Updated: February 17, 2019 9:44:15 am
For 12 long years, security forces believed they had wiped out the Jaish-e-Mohammad in Kashmir, eliminating its top leadership in a series of attacks. With its February 14 suicide attack killing 40 CRPF personnel, in one of Kashmir’s deadliest attacks ever, the terror outfit that has repeatedly brought India-Pakistan ties to the brink, has done it again.
Sheltered by Pakistan and protected by China, founder Maulana Masood Azhar — who has himself spent all of one month in Kashmir, back in 1994 — has now steered the Jaish through the 2001 Parliament attack, the January 2016 Pathankot air base attack, as well as the September 2016 Uri attack. The Jaish has introduced suicide missions to the Valley, as well as bombers driving explosives-laden vehicles, like in Thursday’s attack. In all the recent attacks in Kashmir, the Jaish is a suspect.
Its recent surge coincides with the Taliban coming forward for talks in Afghanistan, helped by Pakistan. The Jaish has close links with the Afghan Taliban, and the Kashmir attack sends a message to its negotiators, as well as the Taliban’s own men, at a time when it is seeking peace after years of war.
Security forces say the Jaish is now the third largest militant group operating in the Valley, behind the Hizbul Mujahideen and Lashkar-e-Toiba. But it is behind most of Kashmir’s deadly attacks in the past two years. The loss of over 40 men, including several top commanders, in the past one year has hardly dented its strength.
Police records show 56 militants in its ranks in the Valley, most of them Pakistanis (33, compared to 23 locals). Twenty-one of these militants (19 of them foreign) operate in the three districts of North Kashmir. South Kashmir has around 35 Jaish militants, 21 of them locals. The Jaish is believed to have no presence in Srinagar, Budgam and Ganderbal districts in Central Kashmir.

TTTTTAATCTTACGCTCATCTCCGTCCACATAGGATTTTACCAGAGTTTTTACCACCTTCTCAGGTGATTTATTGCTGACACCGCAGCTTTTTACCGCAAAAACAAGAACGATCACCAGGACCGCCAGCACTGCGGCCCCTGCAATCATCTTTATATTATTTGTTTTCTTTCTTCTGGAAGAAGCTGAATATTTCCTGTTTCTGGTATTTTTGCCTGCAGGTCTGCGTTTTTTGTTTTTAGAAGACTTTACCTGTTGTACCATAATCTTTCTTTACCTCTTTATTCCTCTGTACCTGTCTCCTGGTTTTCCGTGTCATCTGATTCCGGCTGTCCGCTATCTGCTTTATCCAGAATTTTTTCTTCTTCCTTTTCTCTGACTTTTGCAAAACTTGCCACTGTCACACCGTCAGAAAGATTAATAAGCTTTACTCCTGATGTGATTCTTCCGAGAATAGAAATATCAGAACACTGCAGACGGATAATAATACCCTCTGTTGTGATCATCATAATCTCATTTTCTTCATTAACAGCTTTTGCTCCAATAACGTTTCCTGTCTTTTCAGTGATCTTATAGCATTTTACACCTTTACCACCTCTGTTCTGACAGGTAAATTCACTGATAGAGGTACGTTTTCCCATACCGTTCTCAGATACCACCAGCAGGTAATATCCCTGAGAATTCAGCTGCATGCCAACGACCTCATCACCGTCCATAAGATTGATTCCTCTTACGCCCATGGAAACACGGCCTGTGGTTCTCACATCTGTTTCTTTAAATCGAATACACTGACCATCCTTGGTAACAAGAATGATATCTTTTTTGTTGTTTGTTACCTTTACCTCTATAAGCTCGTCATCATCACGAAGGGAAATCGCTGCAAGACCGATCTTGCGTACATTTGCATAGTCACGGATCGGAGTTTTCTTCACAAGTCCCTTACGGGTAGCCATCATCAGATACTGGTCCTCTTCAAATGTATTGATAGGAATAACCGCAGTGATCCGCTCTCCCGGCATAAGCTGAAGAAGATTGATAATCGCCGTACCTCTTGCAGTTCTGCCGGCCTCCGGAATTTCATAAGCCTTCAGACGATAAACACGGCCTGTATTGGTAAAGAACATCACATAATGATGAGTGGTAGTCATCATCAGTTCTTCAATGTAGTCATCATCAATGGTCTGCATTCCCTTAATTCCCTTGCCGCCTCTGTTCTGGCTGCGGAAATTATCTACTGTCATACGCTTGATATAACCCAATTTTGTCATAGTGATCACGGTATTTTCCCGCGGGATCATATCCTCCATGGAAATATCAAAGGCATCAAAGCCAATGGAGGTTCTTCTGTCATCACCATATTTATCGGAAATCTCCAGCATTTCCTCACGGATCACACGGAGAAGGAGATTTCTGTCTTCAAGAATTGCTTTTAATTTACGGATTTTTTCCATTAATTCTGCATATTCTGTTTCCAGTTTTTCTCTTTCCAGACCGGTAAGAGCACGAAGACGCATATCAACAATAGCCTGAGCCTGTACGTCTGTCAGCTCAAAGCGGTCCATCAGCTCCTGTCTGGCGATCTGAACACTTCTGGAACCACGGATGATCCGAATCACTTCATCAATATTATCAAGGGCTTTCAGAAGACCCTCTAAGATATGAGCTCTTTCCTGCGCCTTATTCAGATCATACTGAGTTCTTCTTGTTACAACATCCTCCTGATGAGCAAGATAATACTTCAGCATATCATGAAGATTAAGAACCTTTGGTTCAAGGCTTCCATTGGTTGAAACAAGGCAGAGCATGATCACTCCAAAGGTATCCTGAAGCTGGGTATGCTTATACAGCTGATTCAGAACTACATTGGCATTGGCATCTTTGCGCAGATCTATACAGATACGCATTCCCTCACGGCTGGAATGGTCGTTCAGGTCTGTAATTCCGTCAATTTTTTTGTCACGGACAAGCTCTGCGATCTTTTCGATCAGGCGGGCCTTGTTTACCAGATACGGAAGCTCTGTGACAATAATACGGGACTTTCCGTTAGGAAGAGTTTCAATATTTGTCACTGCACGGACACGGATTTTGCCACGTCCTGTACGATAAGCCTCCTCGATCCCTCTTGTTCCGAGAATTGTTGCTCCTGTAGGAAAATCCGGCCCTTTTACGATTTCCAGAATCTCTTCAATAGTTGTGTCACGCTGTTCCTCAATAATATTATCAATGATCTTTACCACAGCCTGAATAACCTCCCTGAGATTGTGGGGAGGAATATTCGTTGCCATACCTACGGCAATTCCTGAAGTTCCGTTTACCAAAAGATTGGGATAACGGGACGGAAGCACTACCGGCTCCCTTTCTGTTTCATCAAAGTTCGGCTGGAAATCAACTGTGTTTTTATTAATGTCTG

In the re-emergence of the Jaish, police see a strategic bid by Pakistan to turn international scrutiny away from the Lashkar and Hizbul Mujahideen. Lashkar founder Hafiz Saeed is among the most wanted in US list, with a $10 million bounty on his head.
“The reason for Jaish-e-Mohammad coming to the forefront (of militancy in valley) may be due to increased and repeated international scrutiny of LeT and its chief,” a secret police report compiled by its intelligence wing last year reads. “2017 witnessed heavy losses to terrorist outfits especially LeT and Hizb as their top commanders were killed. The Pakistan based handlers… have started reviving Jaish cadres in valley and main motive of carrying fidayeen type attacks is to push security forces on backfoot in order to give some breathing space to Hizb and LeT.”
Born in Bahawalpur in Pakistan Punjab, Masood Azhar had been part of the Harkat-ul-Ansar, which fought against the Russians in Afghanistan, before entering Kashmir. In January 2000, he was among the group of militants exchanged by the Vajpayee government as part of the Kandahar hijacking.